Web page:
Future of the Sun – Should We Be Worried?

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What keeps us alive? A star? A collection of stars? OR An eclectic mixture of celestial objects interacting together harmoniously? Our planet, the Earth and it’s neighborhood is essentially run by the Sun. It may sound poetic but that yellow glowing ball in the sky is essentially the basis of our solar system. Through a universal view, the Sun may just be an ordinary star, but a closer view indicates its importance, as it bathes the solar system with light and heat, making life possible on Earth. The ultraviolet light of the Sun has certain antiseptic properties and is also a strong source of Vitamin D. The Sun is as regular as clockwork, and it sets our daily life cycles in conjunction with Earth’s spin. Little wonder ancient peoples revered the Sun as a god. Yet the Sun will not always be steady and reliable.

Billions of years from now, the Sun’s finale will turn Earth — and the entire inner solar system — into a very nasty place. At 4.6 billion years old, the Sun is about halfway through its life. Its adulthood called the main sequence phase, lasts 10 billion years.

When the Sun runs out of hydrogen fuel, it must generate energy by fusing heavier elements. At that point, its main sequence phase is over. In one of the most peculiar transformations we know of, the Sun’s helium core, about the size of a giant planet, will contract and heat up.

The swollen Sun will consume the planets Mercury and Venus — and possibly Earth as well.

And, in response, the Sun will expand by 100 times. The swollen Sun will consume the planets Mercury and Venus — and possibly Earth as well. Astronomers watching from another solar system would classify this bloated version of our Sun as a red giant.

After the Sun’s death, much of its matter will dissipate as a planetary nebula, a slowly expanding bubble of gas. The Helix Nebula in Aquarius represents one of the sky’s most beautiful such objects.

The Sun will shrink somewhat, but, after a time, and for 100 million years, it will again expand.

With the Sun’s transformation into a red giant come new types of fusion reactions. An outer shell will fuse hydrogen as the by-products fall inward, further compressing and heating the core. When the core reaches 180 million degrees F (100 million degrees C), its helium will ignite and begin to fuse into carbon and oxygen.

The Sun will shrink somewhat, but, after a time, and for 100 million years, it will again expand. It will then brighten significantly as it plunges toward the end of its helium-burning phase, when vigorous outflows called stellar winds strip the Sun’s outer layers. This will lead to the Sun’s final life phase — a cyclical, gentle shedding of gas into what astronomers call a planetary nebula.

Our solar system will then harbor not one world with surface oceans

As the swollen Sun incinerates the solar system’s inner planets, its outer, icy worlds will melt and transform into oases of water for tens or hundreds of millions of years. “Our solar system will then harbor not one world with surface oceans,” says astronomer S. Alan Stern of the Southwest Research Institute in Boulder, Colorado, “but hundreds — all the icy moons of the gas giants, as well as the icy dwarf planets of the Kuiper Belt.”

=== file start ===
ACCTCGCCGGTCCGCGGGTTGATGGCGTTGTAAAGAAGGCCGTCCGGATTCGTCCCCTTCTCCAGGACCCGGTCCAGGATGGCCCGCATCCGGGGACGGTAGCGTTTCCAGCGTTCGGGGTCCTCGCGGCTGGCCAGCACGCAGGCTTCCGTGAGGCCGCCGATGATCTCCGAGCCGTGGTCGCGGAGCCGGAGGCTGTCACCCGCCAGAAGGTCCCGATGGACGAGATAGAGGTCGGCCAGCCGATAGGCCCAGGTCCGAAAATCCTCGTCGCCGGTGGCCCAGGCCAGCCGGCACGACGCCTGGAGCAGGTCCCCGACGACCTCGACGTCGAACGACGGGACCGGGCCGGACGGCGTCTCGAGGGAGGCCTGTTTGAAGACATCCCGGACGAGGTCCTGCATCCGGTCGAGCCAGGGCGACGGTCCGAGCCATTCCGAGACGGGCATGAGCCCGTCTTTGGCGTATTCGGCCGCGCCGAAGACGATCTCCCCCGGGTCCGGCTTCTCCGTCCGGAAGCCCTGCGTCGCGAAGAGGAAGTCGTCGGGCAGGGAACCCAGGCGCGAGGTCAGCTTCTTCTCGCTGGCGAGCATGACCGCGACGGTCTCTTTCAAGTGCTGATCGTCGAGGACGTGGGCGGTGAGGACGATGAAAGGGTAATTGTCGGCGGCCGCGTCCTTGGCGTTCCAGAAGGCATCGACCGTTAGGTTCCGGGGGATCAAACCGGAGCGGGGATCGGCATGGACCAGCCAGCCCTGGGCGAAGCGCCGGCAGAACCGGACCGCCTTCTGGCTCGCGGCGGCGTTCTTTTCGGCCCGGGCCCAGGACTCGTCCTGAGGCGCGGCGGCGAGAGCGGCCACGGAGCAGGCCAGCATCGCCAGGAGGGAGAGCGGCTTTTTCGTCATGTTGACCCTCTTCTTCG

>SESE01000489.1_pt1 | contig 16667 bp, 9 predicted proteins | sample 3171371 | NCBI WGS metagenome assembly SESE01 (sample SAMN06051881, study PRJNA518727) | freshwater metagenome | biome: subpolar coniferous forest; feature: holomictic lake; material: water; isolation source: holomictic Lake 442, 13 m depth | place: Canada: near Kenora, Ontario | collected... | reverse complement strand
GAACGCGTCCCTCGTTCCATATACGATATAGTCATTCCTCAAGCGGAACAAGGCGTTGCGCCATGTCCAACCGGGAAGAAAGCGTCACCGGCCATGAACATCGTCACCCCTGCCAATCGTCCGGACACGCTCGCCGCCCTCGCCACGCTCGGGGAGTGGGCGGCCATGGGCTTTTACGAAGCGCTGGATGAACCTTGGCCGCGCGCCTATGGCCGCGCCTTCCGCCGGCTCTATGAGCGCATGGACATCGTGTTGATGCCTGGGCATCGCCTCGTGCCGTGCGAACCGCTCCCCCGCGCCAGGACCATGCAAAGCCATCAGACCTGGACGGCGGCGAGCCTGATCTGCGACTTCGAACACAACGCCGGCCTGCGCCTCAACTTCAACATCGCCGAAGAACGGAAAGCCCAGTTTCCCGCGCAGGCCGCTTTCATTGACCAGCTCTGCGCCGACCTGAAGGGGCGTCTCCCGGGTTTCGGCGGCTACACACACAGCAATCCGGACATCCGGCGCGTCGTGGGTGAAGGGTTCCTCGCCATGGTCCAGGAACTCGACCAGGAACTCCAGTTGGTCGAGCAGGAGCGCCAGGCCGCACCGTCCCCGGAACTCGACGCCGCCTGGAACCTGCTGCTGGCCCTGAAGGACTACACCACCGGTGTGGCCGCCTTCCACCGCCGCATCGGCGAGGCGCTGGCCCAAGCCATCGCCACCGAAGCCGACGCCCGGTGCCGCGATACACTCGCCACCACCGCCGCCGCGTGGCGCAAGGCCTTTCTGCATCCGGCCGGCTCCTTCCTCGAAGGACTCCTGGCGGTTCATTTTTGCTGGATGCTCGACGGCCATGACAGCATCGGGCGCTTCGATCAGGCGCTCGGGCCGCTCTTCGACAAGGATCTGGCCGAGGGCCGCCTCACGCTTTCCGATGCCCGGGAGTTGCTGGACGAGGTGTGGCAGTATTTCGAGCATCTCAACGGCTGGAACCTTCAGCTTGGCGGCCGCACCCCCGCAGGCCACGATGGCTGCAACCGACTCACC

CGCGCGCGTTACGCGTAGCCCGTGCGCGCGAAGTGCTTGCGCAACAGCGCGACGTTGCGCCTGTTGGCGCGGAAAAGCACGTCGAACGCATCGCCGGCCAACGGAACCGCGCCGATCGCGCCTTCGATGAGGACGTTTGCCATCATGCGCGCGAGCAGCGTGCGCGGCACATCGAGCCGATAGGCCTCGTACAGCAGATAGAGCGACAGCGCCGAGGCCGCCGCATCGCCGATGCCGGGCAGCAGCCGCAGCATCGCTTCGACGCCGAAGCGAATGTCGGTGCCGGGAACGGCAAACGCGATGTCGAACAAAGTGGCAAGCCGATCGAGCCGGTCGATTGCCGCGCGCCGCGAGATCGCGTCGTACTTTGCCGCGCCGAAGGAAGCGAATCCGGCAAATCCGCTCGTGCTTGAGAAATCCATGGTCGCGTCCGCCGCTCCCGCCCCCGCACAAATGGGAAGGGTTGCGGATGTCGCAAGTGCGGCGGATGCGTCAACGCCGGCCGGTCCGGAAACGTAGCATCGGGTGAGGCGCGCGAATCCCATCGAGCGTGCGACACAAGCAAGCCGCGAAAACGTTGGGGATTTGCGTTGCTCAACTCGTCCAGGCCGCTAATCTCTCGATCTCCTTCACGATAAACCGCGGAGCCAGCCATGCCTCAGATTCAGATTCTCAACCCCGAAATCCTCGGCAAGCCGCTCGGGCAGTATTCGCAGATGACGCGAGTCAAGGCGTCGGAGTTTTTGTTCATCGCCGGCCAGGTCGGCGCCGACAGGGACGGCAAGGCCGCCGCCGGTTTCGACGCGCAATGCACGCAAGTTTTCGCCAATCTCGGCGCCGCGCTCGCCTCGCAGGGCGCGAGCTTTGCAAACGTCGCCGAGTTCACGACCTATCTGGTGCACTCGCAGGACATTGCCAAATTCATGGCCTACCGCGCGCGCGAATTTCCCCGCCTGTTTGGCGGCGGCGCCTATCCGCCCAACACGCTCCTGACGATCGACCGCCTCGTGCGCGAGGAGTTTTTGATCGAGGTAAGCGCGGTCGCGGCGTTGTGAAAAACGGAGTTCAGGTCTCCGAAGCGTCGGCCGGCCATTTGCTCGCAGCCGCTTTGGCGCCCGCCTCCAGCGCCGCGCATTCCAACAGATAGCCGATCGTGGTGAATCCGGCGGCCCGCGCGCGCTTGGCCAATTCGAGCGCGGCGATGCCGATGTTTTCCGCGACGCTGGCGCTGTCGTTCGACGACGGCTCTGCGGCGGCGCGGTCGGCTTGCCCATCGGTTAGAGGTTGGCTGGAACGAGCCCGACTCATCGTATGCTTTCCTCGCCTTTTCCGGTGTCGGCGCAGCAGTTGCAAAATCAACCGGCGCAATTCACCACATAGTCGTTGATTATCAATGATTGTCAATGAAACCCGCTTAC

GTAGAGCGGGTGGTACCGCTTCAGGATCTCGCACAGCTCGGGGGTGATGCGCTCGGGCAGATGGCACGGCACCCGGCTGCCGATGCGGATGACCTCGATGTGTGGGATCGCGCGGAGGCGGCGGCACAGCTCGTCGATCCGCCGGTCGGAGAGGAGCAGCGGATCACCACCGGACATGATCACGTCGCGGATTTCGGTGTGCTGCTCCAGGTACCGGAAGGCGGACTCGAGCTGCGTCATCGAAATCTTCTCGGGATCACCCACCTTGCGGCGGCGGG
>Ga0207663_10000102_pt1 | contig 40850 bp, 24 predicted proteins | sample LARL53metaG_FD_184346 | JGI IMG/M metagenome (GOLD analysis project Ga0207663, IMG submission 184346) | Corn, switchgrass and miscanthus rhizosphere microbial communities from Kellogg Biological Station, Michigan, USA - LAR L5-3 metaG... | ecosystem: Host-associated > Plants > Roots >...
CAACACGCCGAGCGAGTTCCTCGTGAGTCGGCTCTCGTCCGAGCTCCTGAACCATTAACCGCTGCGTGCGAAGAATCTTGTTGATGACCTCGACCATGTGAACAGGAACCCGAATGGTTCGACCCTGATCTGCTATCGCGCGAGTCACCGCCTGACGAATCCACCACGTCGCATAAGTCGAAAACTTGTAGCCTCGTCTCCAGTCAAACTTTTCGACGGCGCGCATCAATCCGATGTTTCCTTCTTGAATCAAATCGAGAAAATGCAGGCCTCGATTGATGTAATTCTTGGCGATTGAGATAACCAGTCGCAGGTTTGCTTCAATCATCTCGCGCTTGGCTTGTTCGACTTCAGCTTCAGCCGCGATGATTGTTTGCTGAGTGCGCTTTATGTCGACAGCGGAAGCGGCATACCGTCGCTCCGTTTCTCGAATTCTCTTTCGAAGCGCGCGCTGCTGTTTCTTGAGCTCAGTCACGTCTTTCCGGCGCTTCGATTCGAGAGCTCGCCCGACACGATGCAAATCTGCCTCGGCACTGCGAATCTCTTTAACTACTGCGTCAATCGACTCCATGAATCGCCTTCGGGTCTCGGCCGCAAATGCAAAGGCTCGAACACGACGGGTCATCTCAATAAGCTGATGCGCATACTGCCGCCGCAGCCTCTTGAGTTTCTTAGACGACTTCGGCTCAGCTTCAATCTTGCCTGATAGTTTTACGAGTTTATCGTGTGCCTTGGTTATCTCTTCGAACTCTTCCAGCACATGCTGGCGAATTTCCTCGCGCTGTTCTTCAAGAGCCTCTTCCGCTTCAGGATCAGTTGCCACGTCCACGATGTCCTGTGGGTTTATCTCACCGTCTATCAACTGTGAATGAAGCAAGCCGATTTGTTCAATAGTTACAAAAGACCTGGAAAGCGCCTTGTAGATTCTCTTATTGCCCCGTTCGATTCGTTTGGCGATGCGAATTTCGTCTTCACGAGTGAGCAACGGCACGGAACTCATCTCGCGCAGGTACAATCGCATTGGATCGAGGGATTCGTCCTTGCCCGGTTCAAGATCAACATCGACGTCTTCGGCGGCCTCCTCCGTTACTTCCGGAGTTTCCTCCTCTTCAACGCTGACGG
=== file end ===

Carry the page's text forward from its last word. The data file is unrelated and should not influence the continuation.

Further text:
Pluto’s temperature, says Stern, will resemble that of Miami Beach. A question Stern and other planetary scientists are asking: Will the outer worlds with new- found water evolve life in the relatively brief intervals they have to do so? The liquid water on these worlds might exist for only a few hundred million years.

After that, the Sun’s luminosity will dim to the point where these new water worlds will permanently refreeze.

After that, the Sun’s luminosity will dim to the point where these new water worlds will permanently refreeze. Hydrocarbons that could contribute to life’s emergence are already there, though. So, it’s possible that, in its death throes, our Sun may seed new life.

In recent times, there has also been an increase in the solar flare emissions due to the strong magnetic field in the Sun’s corona. The last potentially damaging solar flare was observed on July 23, 2012, which nearly missed Earth. According to NASA, the probability of such a Solar Superstorm every ten years is roughly 12%. The devastating effect of what a massive solar superstorm can do has been depicted in the movie Knowing.

the probability of such a Solar Superstorm every ten years is roughly 12%.

As for now, there is not much we can do about the sun anyway. What we can do, as inhabitants of planet Earth is, be responsible and sensible enough to protect our Earth’s ozone layer which blocks up to 97-99% of the Sun’s UV radiation. By cutting down on the pollution levels which are caused by harmful nitrous oxide and chlorofluorocarbons. It is believed that the Ozone Layer could come back to the 1980’s level by the mid-21st Century.

Some 10 billion red giants blaze today in the Milky Way Galaxy. Among all of these aged stars, might some have spawned new life on worlds that remained frozen during the stars’ main sequence phases? It’s possible, say astronomers, but only time — and a whole lot more research — will tell.

We can say that ‘Everything that has a Beginning, Has an End’. But at the same time, the end of the world is just the beginning. Isn’t it?

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